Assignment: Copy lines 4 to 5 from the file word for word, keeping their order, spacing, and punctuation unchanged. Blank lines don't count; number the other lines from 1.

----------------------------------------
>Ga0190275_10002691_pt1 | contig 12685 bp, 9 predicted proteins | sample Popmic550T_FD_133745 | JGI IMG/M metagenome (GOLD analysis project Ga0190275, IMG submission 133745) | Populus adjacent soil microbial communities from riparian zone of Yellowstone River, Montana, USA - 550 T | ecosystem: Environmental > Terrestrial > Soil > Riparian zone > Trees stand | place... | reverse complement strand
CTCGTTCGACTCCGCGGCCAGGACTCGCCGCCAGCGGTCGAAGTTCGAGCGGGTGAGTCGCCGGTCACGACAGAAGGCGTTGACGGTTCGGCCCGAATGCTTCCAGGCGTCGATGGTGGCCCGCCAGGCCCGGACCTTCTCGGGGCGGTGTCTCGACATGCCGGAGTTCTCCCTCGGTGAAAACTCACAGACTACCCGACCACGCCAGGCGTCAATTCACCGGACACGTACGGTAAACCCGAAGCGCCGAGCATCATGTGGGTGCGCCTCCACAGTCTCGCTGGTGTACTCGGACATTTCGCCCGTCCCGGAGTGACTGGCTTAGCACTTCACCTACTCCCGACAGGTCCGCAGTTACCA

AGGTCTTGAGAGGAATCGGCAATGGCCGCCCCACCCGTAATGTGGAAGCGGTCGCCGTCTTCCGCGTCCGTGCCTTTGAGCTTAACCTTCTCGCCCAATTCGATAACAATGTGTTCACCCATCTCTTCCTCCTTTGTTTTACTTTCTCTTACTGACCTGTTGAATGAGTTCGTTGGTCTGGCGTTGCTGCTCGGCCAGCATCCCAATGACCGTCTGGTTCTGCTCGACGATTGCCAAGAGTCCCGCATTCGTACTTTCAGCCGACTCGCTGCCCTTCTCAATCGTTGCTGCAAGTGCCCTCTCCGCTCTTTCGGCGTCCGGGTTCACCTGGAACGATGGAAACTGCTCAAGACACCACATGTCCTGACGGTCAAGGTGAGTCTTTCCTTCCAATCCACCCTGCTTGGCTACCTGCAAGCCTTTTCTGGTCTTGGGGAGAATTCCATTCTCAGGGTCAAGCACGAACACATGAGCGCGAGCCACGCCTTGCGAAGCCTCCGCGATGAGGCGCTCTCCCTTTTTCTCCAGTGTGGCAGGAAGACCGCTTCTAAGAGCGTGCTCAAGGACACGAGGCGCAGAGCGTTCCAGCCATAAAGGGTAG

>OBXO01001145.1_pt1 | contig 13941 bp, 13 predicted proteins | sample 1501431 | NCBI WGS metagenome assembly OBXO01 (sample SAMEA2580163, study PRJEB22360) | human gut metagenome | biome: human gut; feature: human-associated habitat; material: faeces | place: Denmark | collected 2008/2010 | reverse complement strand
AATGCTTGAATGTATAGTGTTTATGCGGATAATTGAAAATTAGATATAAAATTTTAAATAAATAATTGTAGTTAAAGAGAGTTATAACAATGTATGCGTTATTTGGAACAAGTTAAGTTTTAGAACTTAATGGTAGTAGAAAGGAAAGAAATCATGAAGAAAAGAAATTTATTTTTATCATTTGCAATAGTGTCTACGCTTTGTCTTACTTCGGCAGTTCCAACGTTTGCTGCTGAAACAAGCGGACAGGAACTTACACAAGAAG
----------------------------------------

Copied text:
>OBXO01001145.1_pt1 | contig 13941 bp, 13 predicted proteins | sample 1501431 | NCBI WGS metagenome assembly OBXO01 (sample SAMEA2580163, study PRJEB22360) | human gut metagenome | biome: human gut; feature: human-associated habitat; material: faeces | place: Denmark | collected 2008/2010 | reverse complement strand
AATGCTTGAATGTATAGTGTTTATGCGGATAATTGAAAATTAGATATAAAATTTTAAATAAATAATTGTAGTTAAAGAGAGTTATAACAATGTATGCGTTATTTGGAACAAGTTAAGTTTTAGAACTTAATGGTAGTAGAAAGGAAAGAAATCATGAAGAAAAGAAATTTATTTTTATCATTTGCAATAGTGTCTACGCTTTGTCTTACTTCGGCAGTTCCAACGTTTGCTGCTGAAACAAGCGGACAGGAACTTACACAAGAAG